Mention Ed Sullivan in 2006 to anyone under 30, and they may, more likely may not, recall his two most renowned moments, the breakout Elvis Presley appearances or the first Beatles appearance on U.S. soil. Both were iconic events on the timeline of 20th century American culture. Few under a certain age will remember, however, that Sullivan's CBS show spanned twenty-three years, from 1948 until 1971, during which time, the author argues fairly convincingly, Sullivan served as America's defacto "Cultural Minister." Sullivan himself, who claimed his initial fame as a Broadway reporter, lacked any definable entertainment charisma. However, his experience covering Broadway during the tail end of Vaudeville, along with a sideline career of presenting live stage "variety" shows, honed Sullivan's keen knack for reading an audience. And that skill of knowing just what act might fit just where came in mighty handy at the start of the television era.
Sullivan, who had failed several times to build a radio audience, was determined to succeed in TV. He saw the new medium as his ticket to "being
famous", as opposed to being notable for "covering the famous" as a reporter. And though he had competition from some of the other early TV "greats" such as Milton Berle and Jack Paar, Sullivan's CBS show grabbed ratings good enough to establish itself during its Sunday evening timeslot. Once entrenched, Sullivan had a run few shows or TV personalities have enjoyed during or since. He persevered through the NBC "Colgate-Palmolive Comedy Hour" competition, and a few years when "Westerns" were TV kings. All the while, convinced his success depended entirely on his own hard-earned show-biz instincts, he maintained absolute authority over his show's guests, how much they were paid, and the precise sequence and content of their performance. Thus on every Sunday evening, his show was a smorgasbord for a still demographically-broad American audience.
But huge demographic and societal changes were coming for America, and Sullivan. Sullivan's memorable Presley and Beatles shows presaged the coming of age of America's baby-boomers and the vast cultural changes that were on the Sixties horizons. The author makes a credible case that Sullivan was among the prime promoters of Rock-and-Roll, but, because these acts were often interspersed with some of Sullivan's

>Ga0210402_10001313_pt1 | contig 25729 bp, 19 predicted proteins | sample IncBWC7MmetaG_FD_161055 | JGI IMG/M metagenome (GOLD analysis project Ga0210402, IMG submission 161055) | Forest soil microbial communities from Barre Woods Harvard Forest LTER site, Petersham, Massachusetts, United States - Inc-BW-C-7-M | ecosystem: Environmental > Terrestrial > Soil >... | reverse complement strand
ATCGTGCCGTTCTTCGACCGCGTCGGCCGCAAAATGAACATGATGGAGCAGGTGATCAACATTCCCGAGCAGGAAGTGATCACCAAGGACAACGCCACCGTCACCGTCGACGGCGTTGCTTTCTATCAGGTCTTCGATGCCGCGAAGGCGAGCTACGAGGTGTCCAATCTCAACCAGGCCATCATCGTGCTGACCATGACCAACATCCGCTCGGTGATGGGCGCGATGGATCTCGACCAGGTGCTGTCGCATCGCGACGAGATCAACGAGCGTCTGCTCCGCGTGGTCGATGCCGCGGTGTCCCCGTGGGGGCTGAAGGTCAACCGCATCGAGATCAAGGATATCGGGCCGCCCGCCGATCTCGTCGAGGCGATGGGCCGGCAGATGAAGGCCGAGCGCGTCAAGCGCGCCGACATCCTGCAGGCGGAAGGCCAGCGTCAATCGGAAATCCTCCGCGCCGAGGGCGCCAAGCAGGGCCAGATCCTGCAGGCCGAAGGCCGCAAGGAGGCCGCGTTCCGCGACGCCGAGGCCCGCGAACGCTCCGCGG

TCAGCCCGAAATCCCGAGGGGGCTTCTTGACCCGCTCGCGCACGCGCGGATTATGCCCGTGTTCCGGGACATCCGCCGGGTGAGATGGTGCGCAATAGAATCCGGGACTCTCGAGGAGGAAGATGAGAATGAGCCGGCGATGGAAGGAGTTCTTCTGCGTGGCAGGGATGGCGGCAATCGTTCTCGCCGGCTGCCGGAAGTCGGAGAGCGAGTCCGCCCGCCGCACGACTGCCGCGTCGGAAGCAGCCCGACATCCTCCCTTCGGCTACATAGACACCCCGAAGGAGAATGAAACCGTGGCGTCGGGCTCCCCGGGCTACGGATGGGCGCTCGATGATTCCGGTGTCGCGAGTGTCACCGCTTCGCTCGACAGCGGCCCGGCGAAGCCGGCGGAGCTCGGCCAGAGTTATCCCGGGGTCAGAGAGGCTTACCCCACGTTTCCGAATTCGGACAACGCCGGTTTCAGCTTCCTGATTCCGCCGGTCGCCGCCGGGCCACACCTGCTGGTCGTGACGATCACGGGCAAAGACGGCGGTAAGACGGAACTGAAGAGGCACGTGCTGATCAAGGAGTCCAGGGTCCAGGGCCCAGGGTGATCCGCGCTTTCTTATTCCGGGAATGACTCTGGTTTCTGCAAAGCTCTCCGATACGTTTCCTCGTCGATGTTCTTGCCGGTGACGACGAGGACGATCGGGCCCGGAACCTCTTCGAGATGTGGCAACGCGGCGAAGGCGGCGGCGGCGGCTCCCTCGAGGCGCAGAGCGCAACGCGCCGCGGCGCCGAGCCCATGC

growing-old standbys, his contribution to rock's ascendance was overlooked as a new generation of viewers attempted to sort out Sullivan's show.
The balance of old acts and new-era entertainment such as rock forced Sullivan into a balancing act he managed to maintain, probably, longer than viewing tastes may have permitted. Sullivan maintained his proven variety-show and talent-spotting instincts, he just couldn't hold an audience of post-war adults and their booming progeny. And so, after twenty-three years, the Ed Sullivan show signed off in 1971.
Interestingly, the variety show was a stubborn fixture on TV as new aspirants (several who cut their teeth on Sullivan) tried to update the format: Carol Burnett, Flip Wilson, Sonny and Cher, and a few others. Eventually, adult audiences moved to later in the evening and gave rise to the likes of Jack Parr, and Johnny Carson, down through their contemporaries today. This reviewer, who just vaguely recalls the end of the Sullivan era, hardly sees any positive evolution with today's "late evening" hosts, who mock current affairs with bombast and glee, and turn off vast swaths of their audience in the process. While faltering near the end, Sullivan never took his audience for granted, or treated it with the all-too-smarmy condescension of today's hosts.